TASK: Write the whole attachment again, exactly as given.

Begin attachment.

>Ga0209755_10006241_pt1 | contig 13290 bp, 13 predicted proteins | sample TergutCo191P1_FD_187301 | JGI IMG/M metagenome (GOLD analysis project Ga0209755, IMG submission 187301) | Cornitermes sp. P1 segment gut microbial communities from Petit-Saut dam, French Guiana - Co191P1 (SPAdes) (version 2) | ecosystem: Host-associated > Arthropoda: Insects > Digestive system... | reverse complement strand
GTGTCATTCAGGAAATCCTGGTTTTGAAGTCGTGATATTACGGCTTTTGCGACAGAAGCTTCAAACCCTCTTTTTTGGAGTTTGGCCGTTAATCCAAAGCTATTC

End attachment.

>Ga0209755_10006241_pt1 | contig 13290 bp, 13 predicted proteins | sample TergutCo191P1_FD_187301 | JGI IMG/M metagenome (GOLD analysis project Ga0209755, IMG submission 187301) | Cornitermes sp. P1 segment gut microbial communities from Petit-Saut dam, French Guiana - Co191P1 (SPAdes) (version 2) | ecosystem: Host-associated > Arthropoda: Insects > Digestive system... | reverse complement strand
GTGTCATTCAGGAAATCCTGGTTTTGAAGTCGTGATATTACGGCTTTTGCGACAGAAGCTTCAAACCCTCTTTTTTGGAGTTTGGCCGTTAATCCAAAGCTATTC